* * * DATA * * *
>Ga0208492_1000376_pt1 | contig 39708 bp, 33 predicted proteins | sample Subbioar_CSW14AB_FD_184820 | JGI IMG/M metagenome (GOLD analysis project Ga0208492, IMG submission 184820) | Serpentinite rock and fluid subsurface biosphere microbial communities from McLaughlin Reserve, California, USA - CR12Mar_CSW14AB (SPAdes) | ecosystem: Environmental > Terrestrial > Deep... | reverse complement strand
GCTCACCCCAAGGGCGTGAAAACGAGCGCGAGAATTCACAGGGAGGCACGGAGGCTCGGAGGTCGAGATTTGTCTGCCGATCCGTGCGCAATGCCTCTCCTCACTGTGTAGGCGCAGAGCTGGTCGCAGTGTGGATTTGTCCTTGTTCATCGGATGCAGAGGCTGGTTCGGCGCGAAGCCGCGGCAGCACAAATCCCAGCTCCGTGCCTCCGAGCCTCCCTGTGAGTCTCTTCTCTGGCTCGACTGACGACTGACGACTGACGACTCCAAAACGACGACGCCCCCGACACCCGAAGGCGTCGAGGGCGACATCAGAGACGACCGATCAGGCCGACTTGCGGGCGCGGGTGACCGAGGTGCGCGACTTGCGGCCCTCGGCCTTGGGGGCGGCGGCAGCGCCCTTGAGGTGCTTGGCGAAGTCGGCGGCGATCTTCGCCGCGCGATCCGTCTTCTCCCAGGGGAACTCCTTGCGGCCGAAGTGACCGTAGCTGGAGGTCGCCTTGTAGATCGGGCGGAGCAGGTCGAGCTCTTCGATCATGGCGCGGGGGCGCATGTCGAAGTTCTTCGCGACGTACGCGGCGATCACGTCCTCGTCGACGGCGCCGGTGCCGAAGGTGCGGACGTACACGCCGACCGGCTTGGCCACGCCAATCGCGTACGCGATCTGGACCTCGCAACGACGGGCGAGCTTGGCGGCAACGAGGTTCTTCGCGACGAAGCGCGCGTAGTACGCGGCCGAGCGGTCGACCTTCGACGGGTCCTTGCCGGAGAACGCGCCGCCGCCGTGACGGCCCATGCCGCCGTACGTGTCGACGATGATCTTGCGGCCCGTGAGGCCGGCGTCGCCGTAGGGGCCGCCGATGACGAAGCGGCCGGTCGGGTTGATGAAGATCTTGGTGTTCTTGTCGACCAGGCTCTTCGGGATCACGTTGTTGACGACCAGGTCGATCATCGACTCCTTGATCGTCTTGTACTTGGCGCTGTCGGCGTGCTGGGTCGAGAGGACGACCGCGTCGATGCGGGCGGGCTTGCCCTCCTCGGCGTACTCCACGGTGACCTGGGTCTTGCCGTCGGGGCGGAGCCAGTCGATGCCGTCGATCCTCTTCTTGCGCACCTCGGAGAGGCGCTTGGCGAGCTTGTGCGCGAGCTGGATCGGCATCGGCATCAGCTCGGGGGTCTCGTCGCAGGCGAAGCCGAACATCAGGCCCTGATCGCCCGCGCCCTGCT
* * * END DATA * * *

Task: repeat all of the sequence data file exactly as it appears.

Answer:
>Ga0208492_1000376_pt1 | contig 39708 bp, 33 predicted proteins | sample Subbioar_CSW14AB_FD_184820 | JGI IMG/M metagenome (GOLD analysis project Ga0208492, IMG submission 184820) | Serpentinite rock and fluid subsurface biosphere microbial communities from McLaughlin Reserve, California, USA - CR12Mar_CSW14AB (SPAdes) | ecosystem: Environmental > Terrestrial > Deep... | reverse complement strand
GCTCACCCCAAGGGCGTGAAAACGAGCGCGAGAATTCACAGGGAGGCACGGAGGCTCGGAGGTCGAGATTTGTCTGCCGATCCGTGCGCAATGCCTCTCCTCACTGTGTAGGCGCAGAGCTGGTCGCAGTGTGGATTTGTCCTTGTTCATCGGATGCAGAGGCTGGTTCGGCGCGAAGCCGCGGCAGCACAAATCCCAGCTCCGTGCCTCCGAGCCTCCCTGTGAGTCTCTTCTCTGGCTCGACTGACGACTGACGACTGACGACTCCAAAACGACGACGCCCCCGACACCCGAAGGCGTCGAGGGCGACATCAGAGACGACCGATCAGGCCGACTTGCGGGCGCGGGTGACCGAGGTGCGCGACTTGCGGCCCTCGGCCTTGGGGGCGGCGGCAGCGCCCTTGAGGTGCTTGGCGAAGTCGGCGGCGATCTTCGCCGCGCGATCCGTCTTCTCCCAGGGGAACTCCTTGCGGCCGAAGTGACCGTAGCTGGAGGTCGCCTTGTAGATCGGGCGGAGCAGGTCGAGCTCTTCGATCATGGCGCGGGGGCGCATGTCGAAGTTCTTCGCGACGTACGCGGCGATCACGTCCTCGTCGACGGCGCCGGTGCCGAAGGTGCGGACGTACACGCCGACCGGCTTGGCCACGCCAATCGCGTACGCGATCTGGACCTCGCAACGACGGGCGAGCTTGGCGGCAACGAGGTTCTTCGCGACGAAGCGCGCGTAGTACGCGGCCGAGCGGTCGACCTTCGACGGGTCCTTGCCGGAGAACGCGCCGCCGCCGTGACGGCCCATGCCGCCGTACGTGTCGACGATGATCTTGCGGCCCGTGAGGCCGGCGTCGCCGTAGGGGCCGCCGATGACGAAGCGGCCGGTCGGGTTGATGAAGATCTTGGTGTTCTTGTCGACCAGGCTCTTCGGGATCACGTTGTTGACGACCAGGTCGATCATCGACTCCTTGATCGTCTTGTACTTGGCGCTGTCGGCGTGCTGGGTCGAGAGGACGACCGCGTCGATGCGGGCGGGCTTGCCCTCCTCGGCGTACTCCACGGTGACCTGGGTCTTGCCGTCGGGGCGGAGCCAGTCGATGCCGTCGATCCTCTTCTTGCGCACCTCGGAGAGGCGCTTGGCGAGCTTGTGCGCGAGCTGGATCGGCATCGGCATCAGCTCGGGGGTCTCGTCGCAGGCGAAGCCGAACATCAGGCCCTGATCGCCCGCGCCCTGCT